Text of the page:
The cost to the taxpayer of supporting the British monarchy has risen by £200,000 in the last financial year, Buckingham Palace accounts show.
The Queen's official expenditure totaled £32.3m in 2011/12 - up 0.6% from £32.1m in 2010/11.
But the palace said expenditure had fallen by 26% in real terms from a level of £36.5m three years ago.
Last year saw a fall in the Civil List, most of which pays wages, but royal travel and upkeep of residences rose.
Sir Alan Reid, keeper of the privy purse, said: "When the chancellor of the exchequer announced his plans for public expenditure to reduce by 25% in real terms over a four-year period, the Queen was very keen that the Royal Household should play its part in reducing its expenditure accordingly."
The cost of running the palace press office, official website and providing public information fell from £500,000 2010/11 to £400,000 last year.
Spending on royal residences and other buildings rose from £11.9m to £12.2m, while the cost of air and rail travel increased from £6m to £6.1m.
The accounts show travel undertaken by the Duke of York in his former role as UK trade envoy, with seven trips last year costing a total of £358,000.
These included an £81,000 visit to Saudi Arabia, and a trip to Thailand, Malaysia and China that cost £72,000.
Prince Andrew stepped down from the envoy role last year.
BBC royal correspondent Peter Hunt said: "The price of royal travel is what tends to excite attention year in, year out."
The accounts do not show the cost of security for the Royal Family.
The campaign group Republic, which calls for an elected head of state, estimates that the total cost of the monarchy is £202.4m a year, which breaks down to £12.7m on each of the 16 working royals.
Even based on Buckingham Palace's figures, Republic says that taxpayers are spending five times more on each member of the Royal Family than on a front-line soldier in Afghanistan.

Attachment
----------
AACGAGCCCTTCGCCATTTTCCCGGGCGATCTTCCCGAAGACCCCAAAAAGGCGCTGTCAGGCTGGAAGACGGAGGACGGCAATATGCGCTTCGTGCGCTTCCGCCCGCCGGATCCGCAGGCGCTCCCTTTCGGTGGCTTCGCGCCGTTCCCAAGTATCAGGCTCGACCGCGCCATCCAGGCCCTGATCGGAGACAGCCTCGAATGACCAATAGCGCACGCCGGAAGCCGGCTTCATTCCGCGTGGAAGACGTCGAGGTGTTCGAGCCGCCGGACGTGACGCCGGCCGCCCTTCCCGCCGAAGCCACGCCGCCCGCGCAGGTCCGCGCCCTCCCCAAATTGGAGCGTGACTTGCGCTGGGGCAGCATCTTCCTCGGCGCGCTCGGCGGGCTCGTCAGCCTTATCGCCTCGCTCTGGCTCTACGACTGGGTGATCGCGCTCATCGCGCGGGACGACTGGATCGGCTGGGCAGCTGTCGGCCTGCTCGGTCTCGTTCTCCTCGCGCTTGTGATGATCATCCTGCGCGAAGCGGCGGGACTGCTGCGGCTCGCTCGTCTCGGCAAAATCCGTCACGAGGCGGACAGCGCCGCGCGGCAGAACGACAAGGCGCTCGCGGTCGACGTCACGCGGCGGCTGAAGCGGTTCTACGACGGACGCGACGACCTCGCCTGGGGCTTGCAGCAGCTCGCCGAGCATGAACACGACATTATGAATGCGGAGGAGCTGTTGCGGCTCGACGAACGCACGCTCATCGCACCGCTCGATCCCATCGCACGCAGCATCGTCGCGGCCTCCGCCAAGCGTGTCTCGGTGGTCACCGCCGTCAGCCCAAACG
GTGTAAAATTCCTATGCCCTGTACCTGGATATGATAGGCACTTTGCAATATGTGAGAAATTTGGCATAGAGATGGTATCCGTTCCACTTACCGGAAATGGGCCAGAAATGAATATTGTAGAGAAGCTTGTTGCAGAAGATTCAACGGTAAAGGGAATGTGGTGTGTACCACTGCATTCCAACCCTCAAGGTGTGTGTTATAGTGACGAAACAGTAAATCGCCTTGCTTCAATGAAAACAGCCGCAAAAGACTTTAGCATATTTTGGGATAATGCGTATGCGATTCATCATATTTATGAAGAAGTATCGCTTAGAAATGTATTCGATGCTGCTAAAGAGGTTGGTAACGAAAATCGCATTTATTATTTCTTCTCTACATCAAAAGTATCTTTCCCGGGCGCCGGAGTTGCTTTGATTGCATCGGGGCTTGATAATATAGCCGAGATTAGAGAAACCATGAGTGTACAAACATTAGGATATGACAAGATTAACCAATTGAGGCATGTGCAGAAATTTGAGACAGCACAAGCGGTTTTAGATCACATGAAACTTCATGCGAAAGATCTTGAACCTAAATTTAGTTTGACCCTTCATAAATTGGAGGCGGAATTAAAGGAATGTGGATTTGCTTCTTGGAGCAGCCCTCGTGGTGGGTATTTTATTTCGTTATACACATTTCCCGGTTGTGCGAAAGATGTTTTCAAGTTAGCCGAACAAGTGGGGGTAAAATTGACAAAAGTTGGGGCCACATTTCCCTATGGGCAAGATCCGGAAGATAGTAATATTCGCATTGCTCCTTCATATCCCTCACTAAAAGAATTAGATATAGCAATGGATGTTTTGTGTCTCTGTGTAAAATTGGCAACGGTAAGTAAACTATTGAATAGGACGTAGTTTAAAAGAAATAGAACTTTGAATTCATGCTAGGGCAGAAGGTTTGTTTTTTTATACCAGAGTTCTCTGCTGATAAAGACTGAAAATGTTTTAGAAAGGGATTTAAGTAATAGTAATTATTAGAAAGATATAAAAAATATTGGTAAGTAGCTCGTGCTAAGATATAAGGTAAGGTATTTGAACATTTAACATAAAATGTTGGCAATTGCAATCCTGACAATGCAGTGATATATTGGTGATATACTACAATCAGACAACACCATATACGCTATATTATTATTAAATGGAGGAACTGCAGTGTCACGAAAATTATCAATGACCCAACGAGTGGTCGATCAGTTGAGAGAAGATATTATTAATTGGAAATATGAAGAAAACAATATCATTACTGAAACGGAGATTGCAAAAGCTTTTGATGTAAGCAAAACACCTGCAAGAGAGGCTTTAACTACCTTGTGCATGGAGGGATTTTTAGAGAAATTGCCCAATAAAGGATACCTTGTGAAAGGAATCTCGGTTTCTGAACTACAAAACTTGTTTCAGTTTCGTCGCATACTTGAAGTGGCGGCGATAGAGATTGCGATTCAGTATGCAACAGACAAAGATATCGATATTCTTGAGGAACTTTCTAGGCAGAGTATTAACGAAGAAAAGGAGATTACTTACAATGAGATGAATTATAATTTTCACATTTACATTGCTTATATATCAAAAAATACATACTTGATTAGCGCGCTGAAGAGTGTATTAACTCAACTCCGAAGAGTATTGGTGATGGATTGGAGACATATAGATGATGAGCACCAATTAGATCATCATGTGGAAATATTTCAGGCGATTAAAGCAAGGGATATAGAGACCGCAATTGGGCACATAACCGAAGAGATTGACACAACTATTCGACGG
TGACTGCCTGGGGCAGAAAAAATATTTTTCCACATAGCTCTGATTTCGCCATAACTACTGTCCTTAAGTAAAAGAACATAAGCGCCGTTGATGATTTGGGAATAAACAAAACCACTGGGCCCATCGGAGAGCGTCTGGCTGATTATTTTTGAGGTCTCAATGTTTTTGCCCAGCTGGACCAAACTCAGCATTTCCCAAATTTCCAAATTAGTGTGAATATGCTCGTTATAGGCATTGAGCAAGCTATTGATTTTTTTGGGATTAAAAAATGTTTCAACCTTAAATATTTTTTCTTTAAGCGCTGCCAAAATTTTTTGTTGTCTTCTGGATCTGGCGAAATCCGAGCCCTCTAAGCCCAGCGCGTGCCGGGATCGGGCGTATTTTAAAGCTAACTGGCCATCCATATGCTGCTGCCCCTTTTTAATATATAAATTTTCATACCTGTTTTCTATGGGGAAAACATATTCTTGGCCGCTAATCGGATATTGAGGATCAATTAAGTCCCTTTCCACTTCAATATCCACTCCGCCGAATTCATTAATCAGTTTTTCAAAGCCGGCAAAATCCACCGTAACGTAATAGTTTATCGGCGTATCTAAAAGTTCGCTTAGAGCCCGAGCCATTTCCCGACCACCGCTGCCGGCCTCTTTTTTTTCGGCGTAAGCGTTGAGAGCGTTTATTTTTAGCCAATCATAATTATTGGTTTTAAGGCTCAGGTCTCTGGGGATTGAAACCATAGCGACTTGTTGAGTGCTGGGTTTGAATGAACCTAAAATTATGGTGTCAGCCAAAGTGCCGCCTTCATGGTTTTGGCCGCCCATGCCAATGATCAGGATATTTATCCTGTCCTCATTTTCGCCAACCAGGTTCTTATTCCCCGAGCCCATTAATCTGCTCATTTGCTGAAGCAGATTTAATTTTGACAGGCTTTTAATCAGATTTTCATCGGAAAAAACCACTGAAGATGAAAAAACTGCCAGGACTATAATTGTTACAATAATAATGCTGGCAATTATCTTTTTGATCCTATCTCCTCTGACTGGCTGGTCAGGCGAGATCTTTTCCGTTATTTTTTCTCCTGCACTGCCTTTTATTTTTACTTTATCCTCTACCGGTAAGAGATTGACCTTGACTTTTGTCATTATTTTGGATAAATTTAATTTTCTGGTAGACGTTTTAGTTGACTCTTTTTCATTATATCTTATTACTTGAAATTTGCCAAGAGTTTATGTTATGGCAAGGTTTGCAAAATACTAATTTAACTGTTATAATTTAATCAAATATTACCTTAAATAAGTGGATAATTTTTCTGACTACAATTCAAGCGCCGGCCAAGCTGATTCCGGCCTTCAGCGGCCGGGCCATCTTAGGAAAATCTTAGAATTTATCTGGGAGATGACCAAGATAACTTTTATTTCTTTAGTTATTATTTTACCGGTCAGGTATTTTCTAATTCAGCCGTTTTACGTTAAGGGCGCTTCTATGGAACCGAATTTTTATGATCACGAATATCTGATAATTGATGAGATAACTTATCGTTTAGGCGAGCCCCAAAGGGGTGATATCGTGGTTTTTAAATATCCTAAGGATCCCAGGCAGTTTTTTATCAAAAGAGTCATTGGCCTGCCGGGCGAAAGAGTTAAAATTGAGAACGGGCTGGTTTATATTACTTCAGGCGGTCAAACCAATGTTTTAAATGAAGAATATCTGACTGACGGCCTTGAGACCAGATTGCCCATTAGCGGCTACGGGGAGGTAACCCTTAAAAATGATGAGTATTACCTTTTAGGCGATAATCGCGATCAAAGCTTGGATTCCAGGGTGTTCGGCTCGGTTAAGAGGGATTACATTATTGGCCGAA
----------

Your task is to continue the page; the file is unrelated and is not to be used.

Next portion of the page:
"The actual, real cost is still being hidden," said Republic chief executive Graham Smith.
"The accounts are not being properly opened up to scrutiny."
But Thomas Mace Archer Mills, chairman of the British Monarchist Society, said that the Royal Family had slashed its expenditure from more then £80m in the mid-1980s.
"Her Majesty is a frugal person, and she has proved so by reducing her cost to the public," he said.
If the monarchy was abolished, costs would remain - such as for security - for whatever head of state replaced it, he said.
"The current polls have shown that the Queen and the Royal Family are as popular as they have ever been since she came to the throne," he added.
From next year the Royal Family will be funded by a Sovereign Grant, set at 15% of profits made by the Crown Estate two years previously.
This funding model replaces the system under which the Queen receives money from three different government departments.
It is seen as the biggest change to the financing of the Royal Family for 250 years.
The grant is expected to be about £34m in the first year, in line with recent royal spending.
Before the new formula kicks in, a grant of £31m has been set for 2012/13.
"Expenditure during this Diamond Jubilee year will require the use of reserves as the first year of the Sovereign Grant provides for funding of only £31m," said Sir Alan.